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Agricultural Overuse Is Earth's Hidden Water Crisis, But Help May Be Coming

Can an app save nearly a quarter of the planet's wasted water?

The general forward-thinking hatred of industrial farming exists for plenty of reasons, some of them pretty good (the destroying of small farms, runoff pollution, inorganic pesticide and fertilizer overreliance, kidnapping markets through genetic technology) and some that should go away (“GMOs are evil”). The general issue of water use is seldom at the top of the list, probably in part because it’s not necessarily confined to industrial agriculture; even the most local, organic farm can overuse water and, quite likely, does so regularly.


This is a much larger problem than it gets credit for. Agriculture sucks up about 70 percent of all water withdrawn from rivers and groundwater sources, according to plant scientist Andrew Thompson. And, of that 70 percent, 60 percent of water used in agriculture is straight-up wasted, mostly through overwatering. Imagine this problem with another six billion people on Earth, all demanding both water and food that needs water to be produced. The problem—which is racing towards us faster than even global warming—is almost incomprehensible.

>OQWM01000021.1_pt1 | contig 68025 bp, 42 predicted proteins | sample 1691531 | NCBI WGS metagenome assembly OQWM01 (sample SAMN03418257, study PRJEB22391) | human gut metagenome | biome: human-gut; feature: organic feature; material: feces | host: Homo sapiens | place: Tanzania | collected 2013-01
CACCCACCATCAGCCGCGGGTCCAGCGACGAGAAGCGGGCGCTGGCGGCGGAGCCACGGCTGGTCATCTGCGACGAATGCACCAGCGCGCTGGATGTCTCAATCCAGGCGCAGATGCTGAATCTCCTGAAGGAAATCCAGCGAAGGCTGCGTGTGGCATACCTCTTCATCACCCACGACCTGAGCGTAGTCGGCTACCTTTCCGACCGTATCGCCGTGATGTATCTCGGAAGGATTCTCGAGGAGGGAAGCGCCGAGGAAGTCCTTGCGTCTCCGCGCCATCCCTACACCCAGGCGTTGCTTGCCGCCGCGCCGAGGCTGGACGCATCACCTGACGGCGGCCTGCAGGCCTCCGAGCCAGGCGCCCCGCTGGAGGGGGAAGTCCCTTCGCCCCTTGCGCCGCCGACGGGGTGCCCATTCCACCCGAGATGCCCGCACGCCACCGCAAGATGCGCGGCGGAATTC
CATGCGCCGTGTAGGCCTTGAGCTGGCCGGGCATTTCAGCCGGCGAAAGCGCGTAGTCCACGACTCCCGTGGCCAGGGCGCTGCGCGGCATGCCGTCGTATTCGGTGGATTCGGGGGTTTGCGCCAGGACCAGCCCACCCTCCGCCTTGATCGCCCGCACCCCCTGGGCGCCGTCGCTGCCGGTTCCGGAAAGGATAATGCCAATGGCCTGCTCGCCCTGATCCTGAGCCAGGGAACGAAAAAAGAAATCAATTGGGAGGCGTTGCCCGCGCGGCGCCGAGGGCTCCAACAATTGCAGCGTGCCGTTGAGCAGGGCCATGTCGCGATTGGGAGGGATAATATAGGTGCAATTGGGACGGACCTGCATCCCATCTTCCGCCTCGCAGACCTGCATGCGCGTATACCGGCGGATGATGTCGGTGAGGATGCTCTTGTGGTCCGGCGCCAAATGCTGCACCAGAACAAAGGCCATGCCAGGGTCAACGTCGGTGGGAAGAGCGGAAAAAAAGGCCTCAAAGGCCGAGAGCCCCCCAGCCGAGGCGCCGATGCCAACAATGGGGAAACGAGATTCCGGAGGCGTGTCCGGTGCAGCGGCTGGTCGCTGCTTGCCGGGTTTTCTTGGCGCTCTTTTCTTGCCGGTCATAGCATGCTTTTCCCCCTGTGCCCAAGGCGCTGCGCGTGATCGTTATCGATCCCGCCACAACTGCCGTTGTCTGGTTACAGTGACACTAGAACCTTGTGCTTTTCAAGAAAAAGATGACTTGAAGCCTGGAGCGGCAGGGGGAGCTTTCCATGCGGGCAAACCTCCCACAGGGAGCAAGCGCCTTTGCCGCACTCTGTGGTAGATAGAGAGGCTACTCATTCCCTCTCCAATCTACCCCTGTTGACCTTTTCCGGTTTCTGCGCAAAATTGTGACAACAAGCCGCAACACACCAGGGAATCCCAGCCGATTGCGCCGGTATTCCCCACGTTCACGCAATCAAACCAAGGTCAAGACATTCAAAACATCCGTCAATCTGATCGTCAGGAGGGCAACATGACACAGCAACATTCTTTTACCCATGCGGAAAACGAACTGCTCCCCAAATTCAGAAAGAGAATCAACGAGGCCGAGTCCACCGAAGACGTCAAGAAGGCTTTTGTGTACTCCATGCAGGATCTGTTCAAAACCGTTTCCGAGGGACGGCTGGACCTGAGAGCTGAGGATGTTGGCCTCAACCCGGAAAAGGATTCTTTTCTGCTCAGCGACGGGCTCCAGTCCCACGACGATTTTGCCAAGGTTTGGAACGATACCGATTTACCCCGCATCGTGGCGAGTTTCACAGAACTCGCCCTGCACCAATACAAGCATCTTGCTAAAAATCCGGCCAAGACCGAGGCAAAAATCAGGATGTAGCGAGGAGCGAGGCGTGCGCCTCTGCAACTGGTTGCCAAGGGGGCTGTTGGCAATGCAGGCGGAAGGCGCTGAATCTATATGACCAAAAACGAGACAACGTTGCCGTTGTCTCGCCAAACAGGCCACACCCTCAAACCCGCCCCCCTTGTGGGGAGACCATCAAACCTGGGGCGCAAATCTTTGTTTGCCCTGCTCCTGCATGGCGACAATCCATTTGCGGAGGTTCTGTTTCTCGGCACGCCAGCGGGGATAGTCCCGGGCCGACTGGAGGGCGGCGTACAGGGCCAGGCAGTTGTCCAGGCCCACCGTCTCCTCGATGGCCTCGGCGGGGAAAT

Thompson is part of a team working on an EU-funded project called WaterBee. It’s an irrigation app that allows farmers to adjust precisely how much water crops are getting remotely, but is actually much more exciting than that. It’s based on loads of data input, including soil moisture and weather information, that’s collected and sent through mathematical models and back out to the app. The goal is a 40 percent gain in water savings while improving crop quality. (Too much water can mean lower plant yields/stunted growth and even blander produce.)

“The model divides up the soil into layers and then uses calculations for the transfer of water between layers,” Thompson says in an AlphaGalileo release. In addition to soil conditions and weather, the app uses information such as irrigation system, crop types, roots, and likely yields. Everything together comes up with a pretty good simulation of a particular real-life field, which can then be crunched as numerical data: this much water will give outcome x. The result comes with a very high degree of precision.

As with most neat-o smart-phone solutions to very huge problems, the catch is that people have to use it. That might not be so easy; farmers can be kinda stubborn and the installation of a great many high-tech monitoring devices-qua-obstructions in fields that are doing just fine, thanks, might not be all that appealing on its face. So, it’s probably a matter of incentivizing WaterBee’s use.

In the U.S., we already incentivize farming itself (mostly large-scale farming, unfortunately) so it would seem a small step to make subsidies conditional based on water use, but the Farm Bill is effectively “Republican welfare.” And, besides, the left already gets the food stamp program from it (though not in the House bill passed yesterday, which totally stripped food stamp funding from the bill). That’s the deal: we get money to grow crops unsustainably, you get to help people not starve. Awesome, eh? Good luck getting anything green or forward-thinking out of it too.

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